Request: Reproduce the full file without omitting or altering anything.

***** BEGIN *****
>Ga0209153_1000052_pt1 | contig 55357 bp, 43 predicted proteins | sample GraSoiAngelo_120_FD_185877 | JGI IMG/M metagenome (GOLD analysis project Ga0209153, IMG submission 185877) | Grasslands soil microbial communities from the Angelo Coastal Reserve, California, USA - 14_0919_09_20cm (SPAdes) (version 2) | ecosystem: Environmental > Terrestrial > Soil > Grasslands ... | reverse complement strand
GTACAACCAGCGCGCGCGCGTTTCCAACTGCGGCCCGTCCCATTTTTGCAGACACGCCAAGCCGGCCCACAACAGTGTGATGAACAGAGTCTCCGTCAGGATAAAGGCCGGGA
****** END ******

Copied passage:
>Ga0209153_1000052_pt1 | contig 55357 bp, 43 predicted proteins | sample GraSoiAngelo_120_FD_185877 | JGI IMG/M metagenome (GOLD analysis project Ga0209153, IMG submission 185877) | Grasslands soil microbial communities from the Angelo Coastal Reserve, California, USA - 14_0919_09_20cm (SPAdes) (version 2) | ecosystem: Environmental > Terrestrial > Soil > Grasslands ... | reverse complement strand
GTACAACCAGCGCGCGCGCGTTTCCAACTGCGGCCCGTCCCATTTTTGCAGACACGCCAAGCCGGCCCACAACAGTGTGATGAACAGAGTCTCCGTCAGGATAAAGGCCGGGA